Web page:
Lacquer Art and Me

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Author: Junhaoran Li (Oliver) – Edited by Nataša Aster-Stater

(Credit: Junhaoran Li (Oliver)

Before studying arts and crafts, Oliver wasn’t aware of what lacquerware was – though his home had items made through the lacquer technique, he was unaware of it due to my lack of knowledge. After studying, Oliver became deeply captivated by this ancient craft.  

Origins of Lacquer Art Form

Lacquer art is an ancient art form that originated in China and has a history spanning over 3,000 years. This craft utilizes the natural sap extracted from the lacquer tree—known as raw lacquer—to coat various objects, giving them a hard, shiny, and durable surface.  

Raw lacquer gradually hardens after exposure to wet air (humidity between 60% and 80%), forming a protective layer. In ancient times, lacquer was extensively used to produce furniture, tableware, Buddha statues, and other decorative items. 

Beyond China, lacquer art also proliferated and evolved in regions like Japan, Korea, and other parts of Southeast Asia. Each region developed its unique techniques and styles. For instance, Japan’s “Maki-e” technique involves inlaying mother-of-pearl fragments onto the lacquer surface, resulting in astonishing effects. 

Crafting Lacquer: 

Lacquer art is more than just applying lacquer – It encompasses various intricate techniques such as inlaying, carving, filigree, and gold and silver outlining. Moreover, crafting lacquerware demands immense time and patience as each layer of lacquer requires ample time to dry, and a single piece might entail dozens or even hundreds of layers. 

This venerable art form continues to be cherished and admired in contemporary times, reflecting a harmonious blend of handcraftsmanship and traditional aesthetics. 

The malleability of lacquer is so strong that it can be combined with any material. As a result, he can engage in endless exploration, a characteristic that deeply fascinates him.

Opposite to other Art Mediums: 

Meanwhile, other art mediums, such as watercolour and acrylic paint, dry by losing moisture; Lacquer art requires drying in the humid air. This opposite drying process also seems very interesting.  

Also, in the inlay process, the most common materials are natural, like eggshells and seashells – all these aspects allow Oliver to explore the therapeutic nature of materials, which is very relevant to his current studies in art therapy. This serendipitous coincidence has made him even more passionate about this art form. 

In conclusion, these lacquerware pieces can provide an exciting insight into this enchanting art form – and a delve deeper into lacquer art is wondrous.  

Description of Artworks: 

  1. Cinnabar Box, Jewelry Box, and Bracelets (2022):
(Credit: Junhaoran Li (Oliver)

Oliver crafted rouge boxes, jewellery boxes, and bracelets using lacquer craft on wooden structures, inspired by the Chinese folk tale of Mulan.  

These items, once essential for ancient Chinese women, reflect Mulan’s transition from warrior to feminine identity – Orchids and magnolia patterns on the jewellery and rouge boxes symbolize Mulan’s essence.  

Despite her heroic feats on the battlefield, Mulan’s heart remained true to her feminine nature, embodying strength, and grace in both realms – much like artwork.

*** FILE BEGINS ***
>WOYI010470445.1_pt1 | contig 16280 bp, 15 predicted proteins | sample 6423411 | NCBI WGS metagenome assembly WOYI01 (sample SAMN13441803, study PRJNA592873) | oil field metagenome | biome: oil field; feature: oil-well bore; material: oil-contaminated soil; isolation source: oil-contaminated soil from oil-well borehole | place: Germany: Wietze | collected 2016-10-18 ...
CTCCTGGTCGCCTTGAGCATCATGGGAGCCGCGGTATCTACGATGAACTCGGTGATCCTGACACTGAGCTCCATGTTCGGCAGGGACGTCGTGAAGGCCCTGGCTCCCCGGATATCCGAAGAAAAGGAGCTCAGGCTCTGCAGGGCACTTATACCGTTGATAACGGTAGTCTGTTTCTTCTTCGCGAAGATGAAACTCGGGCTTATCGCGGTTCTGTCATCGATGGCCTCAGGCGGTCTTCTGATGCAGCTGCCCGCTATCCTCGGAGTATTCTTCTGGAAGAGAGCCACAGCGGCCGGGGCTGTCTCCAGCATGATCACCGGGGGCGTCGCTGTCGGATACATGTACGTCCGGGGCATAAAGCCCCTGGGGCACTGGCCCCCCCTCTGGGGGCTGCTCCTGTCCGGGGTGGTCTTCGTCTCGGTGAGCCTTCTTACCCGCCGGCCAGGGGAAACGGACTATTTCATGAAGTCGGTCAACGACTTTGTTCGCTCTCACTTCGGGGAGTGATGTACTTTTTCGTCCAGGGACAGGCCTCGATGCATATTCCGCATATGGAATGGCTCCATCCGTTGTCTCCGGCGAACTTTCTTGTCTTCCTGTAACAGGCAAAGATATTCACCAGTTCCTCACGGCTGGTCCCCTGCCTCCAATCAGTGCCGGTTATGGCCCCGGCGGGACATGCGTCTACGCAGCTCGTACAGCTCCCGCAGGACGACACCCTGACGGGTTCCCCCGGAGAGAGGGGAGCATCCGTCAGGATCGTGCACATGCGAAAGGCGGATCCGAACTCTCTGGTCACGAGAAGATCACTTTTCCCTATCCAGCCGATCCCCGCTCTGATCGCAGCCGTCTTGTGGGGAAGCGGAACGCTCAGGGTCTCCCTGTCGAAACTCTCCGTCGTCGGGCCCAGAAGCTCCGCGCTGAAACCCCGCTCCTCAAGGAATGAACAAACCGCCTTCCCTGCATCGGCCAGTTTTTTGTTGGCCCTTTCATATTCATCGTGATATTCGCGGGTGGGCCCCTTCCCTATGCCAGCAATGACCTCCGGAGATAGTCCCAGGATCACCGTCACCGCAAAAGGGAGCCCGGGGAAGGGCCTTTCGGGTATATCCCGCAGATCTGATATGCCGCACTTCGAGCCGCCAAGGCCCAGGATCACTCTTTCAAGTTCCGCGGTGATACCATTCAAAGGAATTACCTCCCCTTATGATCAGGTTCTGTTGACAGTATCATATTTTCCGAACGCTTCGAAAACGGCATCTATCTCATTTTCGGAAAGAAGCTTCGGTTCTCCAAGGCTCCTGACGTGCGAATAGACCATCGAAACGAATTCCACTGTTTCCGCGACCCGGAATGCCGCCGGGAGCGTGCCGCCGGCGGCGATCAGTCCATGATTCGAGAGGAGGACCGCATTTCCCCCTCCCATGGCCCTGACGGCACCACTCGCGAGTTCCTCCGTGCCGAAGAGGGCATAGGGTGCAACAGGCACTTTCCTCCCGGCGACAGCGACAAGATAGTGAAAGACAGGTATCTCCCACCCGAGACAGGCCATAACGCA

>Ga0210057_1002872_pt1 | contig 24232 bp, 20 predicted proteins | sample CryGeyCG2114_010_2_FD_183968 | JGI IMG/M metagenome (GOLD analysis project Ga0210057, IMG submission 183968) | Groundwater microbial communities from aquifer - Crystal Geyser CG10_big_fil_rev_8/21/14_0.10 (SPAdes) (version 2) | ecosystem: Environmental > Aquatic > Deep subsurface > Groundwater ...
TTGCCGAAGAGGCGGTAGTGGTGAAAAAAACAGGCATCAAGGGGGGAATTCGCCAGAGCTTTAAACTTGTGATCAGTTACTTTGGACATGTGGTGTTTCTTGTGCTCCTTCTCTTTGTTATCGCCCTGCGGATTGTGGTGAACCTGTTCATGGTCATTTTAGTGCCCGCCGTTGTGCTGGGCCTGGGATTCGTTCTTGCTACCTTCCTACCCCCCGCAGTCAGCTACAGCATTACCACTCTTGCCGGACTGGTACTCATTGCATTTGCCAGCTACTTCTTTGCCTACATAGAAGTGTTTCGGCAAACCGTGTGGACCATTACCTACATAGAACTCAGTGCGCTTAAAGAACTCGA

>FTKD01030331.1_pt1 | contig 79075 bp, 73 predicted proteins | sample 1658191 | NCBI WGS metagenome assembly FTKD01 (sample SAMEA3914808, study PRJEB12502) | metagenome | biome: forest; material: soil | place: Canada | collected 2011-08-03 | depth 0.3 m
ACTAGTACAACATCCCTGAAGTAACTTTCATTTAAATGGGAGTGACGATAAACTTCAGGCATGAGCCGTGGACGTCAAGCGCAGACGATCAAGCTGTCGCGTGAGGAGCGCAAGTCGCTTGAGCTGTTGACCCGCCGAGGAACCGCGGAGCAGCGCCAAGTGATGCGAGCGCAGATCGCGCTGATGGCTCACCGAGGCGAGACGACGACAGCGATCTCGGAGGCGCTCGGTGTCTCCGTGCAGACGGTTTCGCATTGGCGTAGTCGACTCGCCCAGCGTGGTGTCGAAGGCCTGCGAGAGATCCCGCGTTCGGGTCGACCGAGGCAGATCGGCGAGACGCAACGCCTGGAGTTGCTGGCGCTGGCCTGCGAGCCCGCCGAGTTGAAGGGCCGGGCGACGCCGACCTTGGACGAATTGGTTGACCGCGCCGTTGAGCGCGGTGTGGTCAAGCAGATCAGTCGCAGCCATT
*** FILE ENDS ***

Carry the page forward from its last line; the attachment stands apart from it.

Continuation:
2. Flinders Street Station in Melbourne (40*40cm,2021):

(Credit: Junhaoran Li (Oliver)

Flinders Station, Australia’s inaugural train station, holds a special place OIiver’s memory from his 2019 visit on a Working Holiday Visa (WHV) to Melbourne. Immersed in lacquer painting studies, he captured the essence of this landmark through intricate inlay techniques.  

Utilizing mother-of-pearl and eggshell, my artwork vividly portrays the iconic scene.  

This piece serves as a homage to the memorable moments he experienced while traversing the vibrant streets of Melbourne and stands as a testament to the fusion of my travels with my artistic endeavours.

3. Mythical Creature Vermilion Phoenix(20*20cm,2021):

(Credit: Junhaoran Li (Oliver)

Oliver’s debut lacquer painting draws inspiration from a Han Dynasty artifact – the Vermilion Bird from the Four Sacred Beasts’ roof tiles.  

These tiles, called “Wadang”, adorned ancient Chinese roofs, offering protection against evil.  

The Vermilion Bird, representing the south and flames, symbolizes his birthplace in China, and by utilizing turquoise shells to depict the traditional red Vermilion Bird, he aimed for a distinctive effect.  

This unconventional approach highlights its significance akin to the Western Phoenix. His artwork merges cultural symbolism with personal identity, echoing the timeless tales of protection and renewal across diverse traditions. 

4. Portrait of Peking Opera(40*40cm,2021):

(Credit: Junhaoran Li (Oliver)

Oliver’s inaugural portrait in lacquer painting depicts a character from the renowned Peking Opera, employing a technique blending wood powder and crushed eggshell to replicate human skin.  

Peking Opera, a celebrated traditional Chinese art form, is distinguished by its elaborate facial makeup, symbolizing diverse character traits.  

Using lacquer painting, he captured the dramatic essence of this theatrical tradition, where actors don vibrant, exaggerated makeup for heightened expression.  

This piece reflects the complexity of the lacquer art form, incorporating various intricate techniques to convey the richness and depth of Peking Opera’s cultural significance – transcending linguistic barriers in its portrayal. 

Contact: Instagram: @hikarioliver 

 

 

Natasa Aster-Stater

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